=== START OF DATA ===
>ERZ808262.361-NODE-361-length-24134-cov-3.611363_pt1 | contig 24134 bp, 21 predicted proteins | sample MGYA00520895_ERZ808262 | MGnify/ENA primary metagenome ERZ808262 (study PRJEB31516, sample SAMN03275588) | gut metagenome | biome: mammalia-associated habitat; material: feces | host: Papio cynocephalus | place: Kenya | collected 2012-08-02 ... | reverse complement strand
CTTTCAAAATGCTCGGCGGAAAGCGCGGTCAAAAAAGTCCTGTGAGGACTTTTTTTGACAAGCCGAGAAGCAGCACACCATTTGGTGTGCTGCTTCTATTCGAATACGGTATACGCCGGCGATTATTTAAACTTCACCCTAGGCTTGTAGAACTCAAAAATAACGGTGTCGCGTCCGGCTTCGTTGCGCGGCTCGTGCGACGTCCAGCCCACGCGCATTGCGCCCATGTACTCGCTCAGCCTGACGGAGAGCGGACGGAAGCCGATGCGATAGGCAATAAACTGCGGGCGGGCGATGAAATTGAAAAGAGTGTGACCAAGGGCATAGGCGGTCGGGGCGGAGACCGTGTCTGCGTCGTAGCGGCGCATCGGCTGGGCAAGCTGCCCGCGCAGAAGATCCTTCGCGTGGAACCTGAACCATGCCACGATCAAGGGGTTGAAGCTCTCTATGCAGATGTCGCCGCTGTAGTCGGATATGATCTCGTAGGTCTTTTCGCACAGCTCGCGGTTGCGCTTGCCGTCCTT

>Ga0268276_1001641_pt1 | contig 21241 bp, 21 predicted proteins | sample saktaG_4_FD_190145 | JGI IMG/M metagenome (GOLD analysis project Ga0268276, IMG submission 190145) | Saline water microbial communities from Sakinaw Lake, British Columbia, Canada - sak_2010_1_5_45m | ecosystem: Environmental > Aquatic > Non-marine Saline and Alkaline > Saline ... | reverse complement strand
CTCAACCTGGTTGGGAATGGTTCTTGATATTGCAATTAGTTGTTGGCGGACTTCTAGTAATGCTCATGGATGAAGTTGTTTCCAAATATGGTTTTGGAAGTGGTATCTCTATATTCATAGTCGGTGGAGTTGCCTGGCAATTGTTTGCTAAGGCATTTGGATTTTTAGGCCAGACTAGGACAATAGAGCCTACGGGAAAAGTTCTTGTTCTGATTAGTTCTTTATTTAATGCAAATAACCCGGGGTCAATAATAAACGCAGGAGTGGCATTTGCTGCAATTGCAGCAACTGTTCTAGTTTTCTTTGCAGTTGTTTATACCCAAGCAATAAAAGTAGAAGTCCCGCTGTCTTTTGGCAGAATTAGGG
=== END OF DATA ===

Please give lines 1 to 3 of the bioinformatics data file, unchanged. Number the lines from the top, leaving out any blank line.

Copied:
>ERZ808262.361-NODE-361-length-24134-cov-3.611363_pt1 | contig 24134 bp, 21 predicted proteins | sample MGYA00520895_ERZ808262 | MGnify/ENA primary metagenome ERZ808262 (study PRJEB31516, sample SAMN03275588) | gut metagenome | biome: mammalia-associated habitat; material: feces | host: Papio cynocephalus | place: Kenya | collected 2012-08-02 ... | reverse complement strand
CTTTCAAAATGCTCGGCGGAAAGCGCGGTCAAAAAAGTCCTGTGAGGACTTTTTTTGACAAGCCGAGAAGCAGCACACCATTTGGTGTGCTGCTTCTATTCGAATACGGTATACGCCGGCGATTATTTAAACTTCACCCTAGGCTTGTAGAACTCAAAAATAACGGTGTCGCGTCCGGCTTCGTTGCGCGGCTCGTGCGACGTCCAGCCCACGCGCATTGCGCCCATGTACTCGCTCAGCCTGACGGAGAGCGGACGGAAGCCGATGCGATAGGCAATAAACTGCGGGCGGGCGATGAAATTGAAAAGAGTGTGACCAAGGGCATAGGCGGTCGGGGCGGAGACCGTGTCTGCGTCGTAGCGGCGCATCGGCTGGGCAAGCTGCCCGCGCAGAAGATCCTTCGCGTGGAACCTGAACCATGCCACGATCAAGGGGTTGAAGCTCTCTATGCAGATGTCGCCGCTGTAGTCGGATATGATCTCGTAGGTCTTTTCGCACAGCTCGCGGTTGCGCTTGCCGTCCTT

>Ga0268276_1001641_pt1 | contig 21241 bp, 21 predicted proteins | sample saktaG_4_FD_190145 | JGI IMG/M metagenome (GOLD analysis project Ga0268276, IMG submission 190145) | Saline water microbial communities from Sakinaw Lake, British Columbia, Canada - sak_2010_1_5_45m | ecosystem: Environmental > Aquatic > Non-marine Saline and Alkaline > Saline ... | reverse complement strand